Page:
Last week I attended a meeting of a group of IT executives that meets once a year to discuss the current on upcoming issues to managing IT. The new mobile devices are having a profound impact on IT’s ability to do its job. Here are a couple of the more significant items.
IT Focusing on Risk
A big surprise was that many of the IT organizations have figured out that they can no longer control their business units, so they are focusing on managing risk, not controlling all activity. There are a few reasons for this:
The new smart phones are just too prevalent and disruptive. People are using them to conduct business so the organization should just adjust.
The iPad is brought into work as a personal device but is being used for business purposes. It is outside the control of IT.
SaaS and the Cloud have caused many business units to clamber for a model that allows them to move forward faster than IT is able to do. It is just too easy to buy solutions without needing any infrastructure.
IT is just overburdened and not delivering. It is hard for IT to be as motivated to solve the business unit problem as the business unit is. The business units are making a lot of noise for better faster service.
However, losing control does not mean ignoring the risk to the business. IT is still responsible for making sure that the core assets of the company are not compromised. The challenge for IT is how to manage risk while not being in control of all the assets. New products that help manage the risk are being received with open arms. It’s a big challenge.
Business Units going it alone
To the Business Unit it is always a sense of joy when the pendulum swings in favor of more freedom from IT. They often see it as finally doing what they want without having to drag it out IT over a very long time. The basic belief is that “we can do it faster and better”.
Whether SaaS, the Cloud, virtualization, and mobile devices will cause a long term shift in what IT can do is not clear, but it certainly is driving change. The biggest change is that they are going it alone in creating their own applications or in buying their own applications.
Below are some things to consider before going it alone in the creation or purchase of a new application:
How will the new application integrate with the other applications or the data from other applications?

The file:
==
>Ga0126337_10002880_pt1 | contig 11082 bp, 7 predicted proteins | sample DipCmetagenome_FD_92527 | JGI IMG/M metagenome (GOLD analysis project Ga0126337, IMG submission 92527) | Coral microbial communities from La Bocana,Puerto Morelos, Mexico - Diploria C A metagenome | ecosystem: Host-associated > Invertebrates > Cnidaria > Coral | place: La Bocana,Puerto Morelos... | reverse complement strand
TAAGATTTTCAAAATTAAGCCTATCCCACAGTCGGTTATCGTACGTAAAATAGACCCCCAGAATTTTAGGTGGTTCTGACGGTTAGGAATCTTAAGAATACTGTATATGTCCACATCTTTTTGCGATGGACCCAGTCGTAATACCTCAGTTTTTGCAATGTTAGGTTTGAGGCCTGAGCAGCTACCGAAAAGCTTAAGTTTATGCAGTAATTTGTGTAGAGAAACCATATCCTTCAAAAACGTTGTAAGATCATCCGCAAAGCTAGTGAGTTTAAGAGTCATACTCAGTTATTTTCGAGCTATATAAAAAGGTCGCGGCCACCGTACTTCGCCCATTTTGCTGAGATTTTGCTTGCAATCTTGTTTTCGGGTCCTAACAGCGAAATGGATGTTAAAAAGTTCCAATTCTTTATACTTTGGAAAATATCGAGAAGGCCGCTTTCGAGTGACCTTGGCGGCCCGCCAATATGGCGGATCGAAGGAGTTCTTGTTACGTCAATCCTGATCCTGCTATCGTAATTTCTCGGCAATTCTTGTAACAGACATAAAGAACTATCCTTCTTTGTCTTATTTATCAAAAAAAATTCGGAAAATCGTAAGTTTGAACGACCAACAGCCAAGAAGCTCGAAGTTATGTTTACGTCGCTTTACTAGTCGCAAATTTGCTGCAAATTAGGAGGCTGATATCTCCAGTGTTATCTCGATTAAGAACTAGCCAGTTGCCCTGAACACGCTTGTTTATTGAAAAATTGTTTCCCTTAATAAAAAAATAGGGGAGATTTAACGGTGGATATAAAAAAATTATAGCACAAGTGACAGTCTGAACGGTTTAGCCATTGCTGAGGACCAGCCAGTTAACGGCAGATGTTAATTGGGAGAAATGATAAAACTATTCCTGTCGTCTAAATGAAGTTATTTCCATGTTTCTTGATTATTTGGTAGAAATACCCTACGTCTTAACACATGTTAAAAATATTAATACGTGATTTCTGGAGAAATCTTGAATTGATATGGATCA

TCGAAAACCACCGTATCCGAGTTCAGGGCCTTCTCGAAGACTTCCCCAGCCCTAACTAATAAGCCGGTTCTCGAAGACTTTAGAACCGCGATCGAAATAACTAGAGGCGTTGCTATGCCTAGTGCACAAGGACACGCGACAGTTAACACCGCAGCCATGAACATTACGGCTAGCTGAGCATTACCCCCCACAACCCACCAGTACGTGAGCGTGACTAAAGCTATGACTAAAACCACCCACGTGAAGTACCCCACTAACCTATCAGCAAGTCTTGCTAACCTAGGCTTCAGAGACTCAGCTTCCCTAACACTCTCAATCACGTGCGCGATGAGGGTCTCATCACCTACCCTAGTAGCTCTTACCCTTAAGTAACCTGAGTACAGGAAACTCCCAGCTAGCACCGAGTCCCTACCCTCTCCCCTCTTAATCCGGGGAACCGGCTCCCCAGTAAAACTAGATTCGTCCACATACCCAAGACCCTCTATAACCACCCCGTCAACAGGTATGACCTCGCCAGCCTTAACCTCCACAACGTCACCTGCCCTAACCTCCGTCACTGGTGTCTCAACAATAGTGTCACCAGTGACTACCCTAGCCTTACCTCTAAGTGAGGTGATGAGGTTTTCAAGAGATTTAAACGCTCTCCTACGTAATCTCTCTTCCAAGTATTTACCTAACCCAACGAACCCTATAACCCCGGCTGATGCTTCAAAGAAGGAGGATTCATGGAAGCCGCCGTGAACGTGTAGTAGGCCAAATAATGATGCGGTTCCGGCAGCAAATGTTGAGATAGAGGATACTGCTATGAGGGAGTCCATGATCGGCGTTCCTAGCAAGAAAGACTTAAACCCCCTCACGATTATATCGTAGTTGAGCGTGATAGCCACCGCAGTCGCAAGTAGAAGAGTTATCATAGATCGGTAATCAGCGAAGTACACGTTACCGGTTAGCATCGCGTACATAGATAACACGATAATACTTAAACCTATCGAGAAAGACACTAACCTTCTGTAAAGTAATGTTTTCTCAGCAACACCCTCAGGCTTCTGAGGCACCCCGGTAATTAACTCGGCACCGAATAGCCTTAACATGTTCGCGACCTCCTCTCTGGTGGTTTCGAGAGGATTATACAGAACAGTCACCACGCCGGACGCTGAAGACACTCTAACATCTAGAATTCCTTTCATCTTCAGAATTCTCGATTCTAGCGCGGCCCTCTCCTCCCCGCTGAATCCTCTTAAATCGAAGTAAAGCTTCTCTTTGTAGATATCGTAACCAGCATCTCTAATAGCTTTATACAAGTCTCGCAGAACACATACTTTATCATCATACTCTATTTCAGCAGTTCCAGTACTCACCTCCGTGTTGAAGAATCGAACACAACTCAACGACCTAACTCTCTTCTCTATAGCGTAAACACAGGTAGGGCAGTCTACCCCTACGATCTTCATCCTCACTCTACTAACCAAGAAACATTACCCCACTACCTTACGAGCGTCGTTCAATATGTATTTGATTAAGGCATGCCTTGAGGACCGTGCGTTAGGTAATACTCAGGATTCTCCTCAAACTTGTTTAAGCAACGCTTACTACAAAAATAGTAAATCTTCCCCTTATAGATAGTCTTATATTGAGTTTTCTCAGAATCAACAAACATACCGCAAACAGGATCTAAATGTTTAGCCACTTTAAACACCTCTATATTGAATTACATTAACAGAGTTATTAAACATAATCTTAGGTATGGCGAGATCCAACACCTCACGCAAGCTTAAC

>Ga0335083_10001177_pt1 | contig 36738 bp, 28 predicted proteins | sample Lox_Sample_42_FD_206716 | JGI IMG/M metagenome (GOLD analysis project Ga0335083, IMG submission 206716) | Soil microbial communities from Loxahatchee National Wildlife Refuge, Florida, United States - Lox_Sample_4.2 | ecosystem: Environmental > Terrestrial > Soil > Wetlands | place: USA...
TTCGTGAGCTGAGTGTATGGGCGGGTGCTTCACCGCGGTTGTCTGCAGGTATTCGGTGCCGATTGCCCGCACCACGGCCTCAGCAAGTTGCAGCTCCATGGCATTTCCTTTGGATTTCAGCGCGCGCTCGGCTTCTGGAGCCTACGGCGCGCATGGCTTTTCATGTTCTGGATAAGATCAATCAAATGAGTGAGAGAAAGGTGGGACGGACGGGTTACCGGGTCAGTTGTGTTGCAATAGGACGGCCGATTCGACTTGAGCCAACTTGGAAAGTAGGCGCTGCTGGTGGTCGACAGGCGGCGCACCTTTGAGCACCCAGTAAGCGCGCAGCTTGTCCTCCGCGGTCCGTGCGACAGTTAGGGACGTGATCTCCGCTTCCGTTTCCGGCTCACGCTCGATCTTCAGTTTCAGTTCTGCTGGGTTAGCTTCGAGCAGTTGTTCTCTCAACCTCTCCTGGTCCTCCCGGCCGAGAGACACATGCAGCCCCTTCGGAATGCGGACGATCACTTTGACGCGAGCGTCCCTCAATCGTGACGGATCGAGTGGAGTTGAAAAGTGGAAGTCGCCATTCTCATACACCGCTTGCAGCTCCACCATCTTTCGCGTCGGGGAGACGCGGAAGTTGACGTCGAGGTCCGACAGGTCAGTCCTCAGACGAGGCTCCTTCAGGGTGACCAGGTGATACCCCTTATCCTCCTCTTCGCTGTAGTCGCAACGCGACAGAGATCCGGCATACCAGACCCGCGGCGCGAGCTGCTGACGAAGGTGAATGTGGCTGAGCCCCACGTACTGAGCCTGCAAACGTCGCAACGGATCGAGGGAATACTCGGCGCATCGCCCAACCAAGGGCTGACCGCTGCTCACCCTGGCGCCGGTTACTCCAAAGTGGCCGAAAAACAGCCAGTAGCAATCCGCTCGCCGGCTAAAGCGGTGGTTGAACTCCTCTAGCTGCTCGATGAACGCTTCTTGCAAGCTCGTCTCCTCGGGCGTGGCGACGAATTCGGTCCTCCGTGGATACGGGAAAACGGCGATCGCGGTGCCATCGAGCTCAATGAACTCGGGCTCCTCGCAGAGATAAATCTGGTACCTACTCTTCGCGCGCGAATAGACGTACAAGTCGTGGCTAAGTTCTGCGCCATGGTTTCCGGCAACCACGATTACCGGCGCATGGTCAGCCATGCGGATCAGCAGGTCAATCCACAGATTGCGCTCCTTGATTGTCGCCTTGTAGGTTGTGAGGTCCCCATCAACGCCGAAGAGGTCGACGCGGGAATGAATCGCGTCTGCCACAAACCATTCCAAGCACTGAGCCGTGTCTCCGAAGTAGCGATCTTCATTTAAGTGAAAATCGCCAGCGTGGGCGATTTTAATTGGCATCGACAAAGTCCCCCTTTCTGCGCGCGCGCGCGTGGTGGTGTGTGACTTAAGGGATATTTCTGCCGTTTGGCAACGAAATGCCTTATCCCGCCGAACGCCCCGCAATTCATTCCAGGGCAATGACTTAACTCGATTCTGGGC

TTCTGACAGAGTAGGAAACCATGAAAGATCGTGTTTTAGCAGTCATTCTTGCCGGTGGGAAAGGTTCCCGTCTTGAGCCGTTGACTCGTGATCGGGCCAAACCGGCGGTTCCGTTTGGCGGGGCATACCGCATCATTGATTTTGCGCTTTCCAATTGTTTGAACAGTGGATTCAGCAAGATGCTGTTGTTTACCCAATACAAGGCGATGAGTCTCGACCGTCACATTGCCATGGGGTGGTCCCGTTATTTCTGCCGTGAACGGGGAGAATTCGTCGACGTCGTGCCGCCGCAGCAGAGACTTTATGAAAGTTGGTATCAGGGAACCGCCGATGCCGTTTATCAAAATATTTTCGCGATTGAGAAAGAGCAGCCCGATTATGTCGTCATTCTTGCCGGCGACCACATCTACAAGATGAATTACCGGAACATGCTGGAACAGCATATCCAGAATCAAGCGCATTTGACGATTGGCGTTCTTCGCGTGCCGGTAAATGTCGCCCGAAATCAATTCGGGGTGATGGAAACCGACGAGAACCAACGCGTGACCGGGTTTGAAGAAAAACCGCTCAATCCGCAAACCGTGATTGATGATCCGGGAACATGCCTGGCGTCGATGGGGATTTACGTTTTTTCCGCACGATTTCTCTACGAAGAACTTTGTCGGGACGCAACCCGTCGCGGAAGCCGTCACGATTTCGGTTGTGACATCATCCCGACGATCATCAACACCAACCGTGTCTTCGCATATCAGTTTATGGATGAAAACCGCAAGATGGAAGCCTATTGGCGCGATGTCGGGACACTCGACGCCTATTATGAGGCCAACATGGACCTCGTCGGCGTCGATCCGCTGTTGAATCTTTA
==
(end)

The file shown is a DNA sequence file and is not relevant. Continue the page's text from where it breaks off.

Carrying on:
Workflow often goes from one application to another. Will the workflow for this new solution need to connect to other applications and if so how will that be accomplished?
Data integration – Usually, the integration of data from several applications (or data sources) provides a better view than the data from just one application. Broader views of the business usually yield better decisions. It is usually reasonably hard to integrate these different pieces together into a single view. Thinking this through before you buy or build is critical. You need to think about what data you need to integrate with and how you will accomplish this. Doing it after the application is running and being used may well be too late.
Make sure you understand the core functions needed to solve the problem. Write them down and review with the end user.
It takes more than the core functions to make a system.
How is the solution configured and who is going to configure it?
Who is going to decide what needs to be configured?
How are administrative tasks handled?
What about reporting?
What about support?
Who is going to be in charge of running the software and how much time will it take?
How much will it cost to expand the application and to maintain it over time?
The amount of attention to detail required in buying or building a solution often exceeds the patience of the end user (e.g. the business unit).
The business unit often would prefer to run the business, not the application. When it takes on the burden of owning the application, giving it back to IT is often not an easy thing to do. IT may not take it from you. Don’t let your desire for ownership let you get in over your head. This is difficult stuff.
© 2011-18 Westerly Consulting LLC, all rights reserved